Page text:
- About Dudok
- Architecture by Dudok
- Architecture Hilversum
- About DAC
In 1909, landscape architect Hendrik Copijn (1842-1923) commissioned the banker Benjamin Willem Blijdenstein (1834-1914) to design a pinetum on his estate Vogelenzang on ’s Gravelandseweg. The Pinetum grew into one of the most complete conifer collections in the world. Since 2000, the garden has been managed by the Pinetum Bledenstein Foundation. The Pinetum, associated gardener’s house and rare thermal wall have been a municipal monument since 2008.
Blijdenstein settled in 1881 on a country estate on the ‘s Gravelandseweg in Hilversum. There he had a country house designed that was named Villa Vogelenzang. The estate was also furnished with various gardens, an orangery, a coach house and a gardener’s house, designed by architect J.W. Hanrath. This house currently functions as a manager’s residence. The vegetable and fruit garden was partly surrounded in 1898 by a high masonry ‘heating wall’, so called because it was equipped with a cavity. In 1928, part of the estate was parceled out and the current Laan van Vogelenzang was created, where a few trees from the original estate still stand. The monumental villa Vogelenzang was demolished.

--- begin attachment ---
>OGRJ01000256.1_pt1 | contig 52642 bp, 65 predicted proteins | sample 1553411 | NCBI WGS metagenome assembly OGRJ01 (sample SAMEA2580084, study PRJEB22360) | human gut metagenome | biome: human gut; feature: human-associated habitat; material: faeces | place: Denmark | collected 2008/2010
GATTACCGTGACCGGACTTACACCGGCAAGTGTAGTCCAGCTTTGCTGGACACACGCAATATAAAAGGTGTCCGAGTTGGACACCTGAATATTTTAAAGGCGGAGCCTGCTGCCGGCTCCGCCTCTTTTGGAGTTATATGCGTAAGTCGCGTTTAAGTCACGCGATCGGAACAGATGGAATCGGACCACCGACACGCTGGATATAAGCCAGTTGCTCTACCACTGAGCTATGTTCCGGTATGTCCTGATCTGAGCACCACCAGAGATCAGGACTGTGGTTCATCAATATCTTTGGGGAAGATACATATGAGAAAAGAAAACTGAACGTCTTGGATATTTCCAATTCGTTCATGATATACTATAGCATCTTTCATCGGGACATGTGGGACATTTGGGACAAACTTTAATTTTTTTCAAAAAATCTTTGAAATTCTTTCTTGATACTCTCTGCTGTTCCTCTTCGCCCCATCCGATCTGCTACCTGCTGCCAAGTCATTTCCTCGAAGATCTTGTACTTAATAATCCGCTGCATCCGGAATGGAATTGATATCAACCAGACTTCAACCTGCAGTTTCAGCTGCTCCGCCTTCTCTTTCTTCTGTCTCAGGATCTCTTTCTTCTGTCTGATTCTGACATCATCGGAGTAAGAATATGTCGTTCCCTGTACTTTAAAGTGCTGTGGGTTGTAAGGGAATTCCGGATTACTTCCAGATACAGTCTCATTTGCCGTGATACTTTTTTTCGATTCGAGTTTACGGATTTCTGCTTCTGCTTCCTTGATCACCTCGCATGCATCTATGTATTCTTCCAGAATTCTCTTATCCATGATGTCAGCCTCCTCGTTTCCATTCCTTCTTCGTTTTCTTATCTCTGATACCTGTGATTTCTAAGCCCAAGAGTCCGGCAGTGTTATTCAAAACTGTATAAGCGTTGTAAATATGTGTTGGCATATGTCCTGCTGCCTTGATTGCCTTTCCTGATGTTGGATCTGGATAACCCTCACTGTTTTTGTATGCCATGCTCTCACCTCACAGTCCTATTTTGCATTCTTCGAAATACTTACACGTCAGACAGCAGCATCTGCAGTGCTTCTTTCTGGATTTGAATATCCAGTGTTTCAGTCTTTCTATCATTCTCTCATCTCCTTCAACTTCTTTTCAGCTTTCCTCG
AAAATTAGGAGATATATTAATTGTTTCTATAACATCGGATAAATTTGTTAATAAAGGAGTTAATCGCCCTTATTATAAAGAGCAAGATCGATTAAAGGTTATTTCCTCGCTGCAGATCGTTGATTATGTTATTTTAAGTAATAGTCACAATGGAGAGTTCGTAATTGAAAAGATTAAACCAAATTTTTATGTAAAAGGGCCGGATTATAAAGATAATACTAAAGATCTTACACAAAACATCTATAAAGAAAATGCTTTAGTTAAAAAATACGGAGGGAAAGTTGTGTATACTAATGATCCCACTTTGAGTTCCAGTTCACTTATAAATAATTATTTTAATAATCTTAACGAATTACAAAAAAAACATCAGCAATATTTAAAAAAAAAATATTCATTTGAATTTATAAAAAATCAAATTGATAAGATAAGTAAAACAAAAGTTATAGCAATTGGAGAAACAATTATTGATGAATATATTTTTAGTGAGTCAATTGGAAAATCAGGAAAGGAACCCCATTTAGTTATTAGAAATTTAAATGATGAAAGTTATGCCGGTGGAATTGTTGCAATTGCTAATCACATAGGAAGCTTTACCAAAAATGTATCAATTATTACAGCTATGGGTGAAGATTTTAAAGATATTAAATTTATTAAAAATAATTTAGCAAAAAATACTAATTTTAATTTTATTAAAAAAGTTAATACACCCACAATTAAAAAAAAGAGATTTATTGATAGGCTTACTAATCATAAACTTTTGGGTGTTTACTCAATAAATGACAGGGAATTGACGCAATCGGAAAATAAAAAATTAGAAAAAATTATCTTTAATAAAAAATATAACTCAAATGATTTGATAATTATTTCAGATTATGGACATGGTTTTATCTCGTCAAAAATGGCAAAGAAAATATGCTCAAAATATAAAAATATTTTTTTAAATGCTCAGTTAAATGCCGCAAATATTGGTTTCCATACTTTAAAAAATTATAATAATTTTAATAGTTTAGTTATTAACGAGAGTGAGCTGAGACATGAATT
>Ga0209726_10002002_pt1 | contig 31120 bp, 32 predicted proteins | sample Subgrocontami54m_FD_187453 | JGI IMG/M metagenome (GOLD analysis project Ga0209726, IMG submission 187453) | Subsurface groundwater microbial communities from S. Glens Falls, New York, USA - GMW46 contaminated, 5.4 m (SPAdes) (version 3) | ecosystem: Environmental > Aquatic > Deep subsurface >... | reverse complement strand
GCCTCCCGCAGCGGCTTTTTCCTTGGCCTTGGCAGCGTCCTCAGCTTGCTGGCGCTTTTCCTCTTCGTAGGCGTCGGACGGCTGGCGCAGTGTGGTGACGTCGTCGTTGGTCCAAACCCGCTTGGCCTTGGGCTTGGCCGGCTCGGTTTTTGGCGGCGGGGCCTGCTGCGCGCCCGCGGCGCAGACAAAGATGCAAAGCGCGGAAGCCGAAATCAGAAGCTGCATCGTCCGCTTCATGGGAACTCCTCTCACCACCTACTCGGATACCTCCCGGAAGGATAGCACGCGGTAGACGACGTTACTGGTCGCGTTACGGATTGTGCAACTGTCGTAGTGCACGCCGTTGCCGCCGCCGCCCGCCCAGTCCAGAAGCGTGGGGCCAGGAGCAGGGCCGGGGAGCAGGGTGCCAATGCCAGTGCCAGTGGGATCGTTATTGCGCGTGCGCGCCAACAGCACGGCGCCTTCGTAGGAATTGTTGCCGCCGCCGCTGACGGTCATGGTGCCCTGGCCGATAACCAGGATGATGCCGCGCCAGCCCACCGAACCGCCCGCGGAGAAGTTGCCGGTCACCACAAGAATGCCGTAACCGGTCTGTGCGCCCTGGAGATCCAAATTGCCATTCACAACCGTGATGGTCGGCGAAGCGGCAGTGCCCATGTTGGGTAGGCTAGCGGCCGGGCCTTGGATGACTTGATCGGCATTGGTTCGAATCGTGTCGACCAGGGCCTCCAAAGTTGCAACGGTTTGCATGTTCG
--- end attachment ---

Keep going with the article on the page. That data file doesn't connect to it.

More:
The soil on the Hilversum country estate was particularly suitable for Blijdenstein’s passion: growing exotic plants, especially conifers. He had worked as a banker in London and had befriended the director of the Royal Botanic Garden Kew Gardens there. In 1909 he had the well-known garden architect Hendrik Copijn make a design for the layout of a pinetum. The garden was laid out in an English landscape style with winding paths and surprising views. Blijdenstein’s goal was to create as complete a conifer collection as possible and continued to maintain contact with Kew Gardens for this purpose.
Hendrik Copijn came from a family of tree nurseries that had been established in Groenekan in Utrecht since 1763. He gained great fame with the construction of the garden at Haarzuilens Castle, where he laid out – with interruptions – a landscaped park from 1894 to 1914, containing geometric and symmetrical partial gardens laid out in various styles. ‘Here he has mainly shown that he can paint with trees and shrubs, with lawn and water’, according to the Utrecht hortulanus J.K. Budde in 1922 in the magazine Eigen Haard.
The Pinetum was donated in 1932 by the Blijdenstein family to the municipality of Amsterdam, who gave it to the Hortus Botanicus of the University of Amsterdam. As part of the Hortus Botanicus, the Pinetum played an important role in scientific research for many years. The large tropical greenhouse was installed in 1985, allowing the collection to be expanded considerably. At the end of the 1990s, the garden was transferred to the Pinetum Blijdenstein Foundation, which is now responsible for its management and operation. The visitor center with the name ‘Klein Vogelenzang’ was built in 2009.
Van der Lindenlaan 125, Hilversum